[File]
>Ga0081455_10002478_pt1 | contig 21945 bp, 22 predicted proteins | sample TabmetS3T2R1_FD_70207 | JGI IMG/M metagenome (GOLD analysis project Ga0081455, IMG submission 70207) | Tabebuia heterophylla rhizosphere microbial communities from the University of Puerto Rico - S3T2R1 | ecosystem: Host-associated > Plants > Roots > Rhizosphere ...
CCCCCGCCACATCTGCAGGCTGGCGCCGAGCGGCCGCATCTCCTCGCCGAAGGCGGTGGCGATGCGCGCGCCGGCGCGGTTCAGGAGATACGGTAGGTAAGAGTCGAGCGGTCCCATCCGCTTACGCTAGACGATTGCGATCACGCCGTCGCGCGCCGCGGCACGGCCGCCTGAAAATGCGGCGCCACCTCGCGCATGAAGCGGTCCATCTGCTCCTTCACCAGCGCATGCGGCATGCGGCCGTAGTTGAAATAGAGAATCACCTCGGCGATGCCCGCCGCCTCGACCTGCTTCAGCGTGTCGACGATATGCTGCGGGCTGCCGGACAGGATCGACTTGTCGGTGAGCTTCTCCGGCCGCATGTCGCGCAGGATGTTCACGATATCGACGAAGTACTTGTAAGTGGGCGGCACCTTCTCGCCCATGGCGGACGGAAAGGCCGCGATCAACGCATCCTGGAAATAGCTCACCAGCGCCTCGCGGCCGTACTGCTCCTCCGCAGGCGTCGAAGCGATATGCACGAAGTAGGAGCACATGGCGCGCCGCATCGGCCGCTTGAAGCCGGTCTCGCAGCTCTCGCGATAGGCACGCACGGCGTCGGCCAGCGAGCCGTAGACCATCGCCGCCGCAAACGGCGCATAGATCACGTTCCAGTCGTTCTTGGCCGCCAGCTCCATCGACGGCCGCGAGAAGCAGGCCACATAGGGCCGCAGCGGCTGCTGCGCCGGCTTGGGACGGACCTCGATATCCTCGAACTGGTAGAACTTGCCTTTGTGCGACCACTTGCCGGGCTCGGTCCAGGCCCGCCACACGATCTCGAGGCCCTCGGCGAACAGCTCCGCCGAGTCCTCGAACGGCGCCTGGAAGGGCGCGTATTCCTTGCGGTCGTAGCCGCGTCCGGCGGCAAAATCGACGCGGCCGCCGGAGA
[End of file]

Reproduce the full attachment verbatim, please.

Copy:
>Ga0081455_10002478_pt1 | contig 21945 bp, 22 predicted proteins | sample TabmetS3T2R1_FD_70207 | JGI IMG/M metagenome (GOLD analysis project Ga0081455, IMG submission 70207) | Tabebuia heterophylla rhizosphere microbial communities from the University of Puerto Rico - S3T2R1 | ecosystem: Host-associated > Plants > Roots > Rhizosphere ...
CCCCCGCCACATCTGCAGGCTGGCGCCGAGCGGCCGCATCTCCTCGCCGAAGGCGGTGGCGATGCGCGCGCCGGCGCGGTTCAGGAGATACGGTAGGTAAGAGTCGAGCGGTCCCATCCGCTTACGCTAGACGATTGCGATCACGCCGTCGCGCGCCGCGGCACGGCCGCCTGAAAATGCGGCGCCACCTCGCGCATGAAGCGGTCCATCTGCTCCTTCACCAGCGCATGCGGCATGCGGCCGTAGTTGAAATAGAGAATCACCTCGGCGATGCCCGCCGCCTCGACCTGCTTCAGCGTGTCGACGATATGCTGCGGGCTGCCGGACAGGATCGACTTGTCGGTGAGCTTCTCCGGCCGCATGTCGCGCAGGATGTTCACGATATCGACGAAGTACTTGTAAGTGGGCGGCACCTTCTCGCCCATGGCGGACGGAAAGGCCGCGATCAACGCATCCTGGAAATAGCTCACCAGCGCCTCGCGGCCGTACTGCTCCTCCGCAGGCGTCGAAGCGATATGCACGAAGTAGGAGCACATGGCGCGCCGCATCGGCCGCTTGAAGCCGGTCTCGCAGCTCTCGCGATAGGCACGCACGGCGTCGGCCAGCGAGCCGTAGACCATCGCCGCCGCAAACGGCGCATAGATCACGTTCCAGTCGTTCTTGGCCGCCAGCTCCATCGACGGCCGCGAGAAGCAGGCCACATAGGGCCGCAGCGGCTGCTGCGCCGGCTTGGGACGGACCTCGATATCCTCGAACTGGTAGAACTTGCCTTTGTGCGACCACTTGCCGGGCTCGGTCCAGGCCCGCCACACGATCTCGAGGCCCTCGGCGAACAGCTCCGCCGAGTCCTCGAACGGCGCCTGGAAGGGCGCGTATTCCTTGCGGTCGTAGCCGCGTCCGGCGGCAAAATCGACGCGGCCGCCGGAGA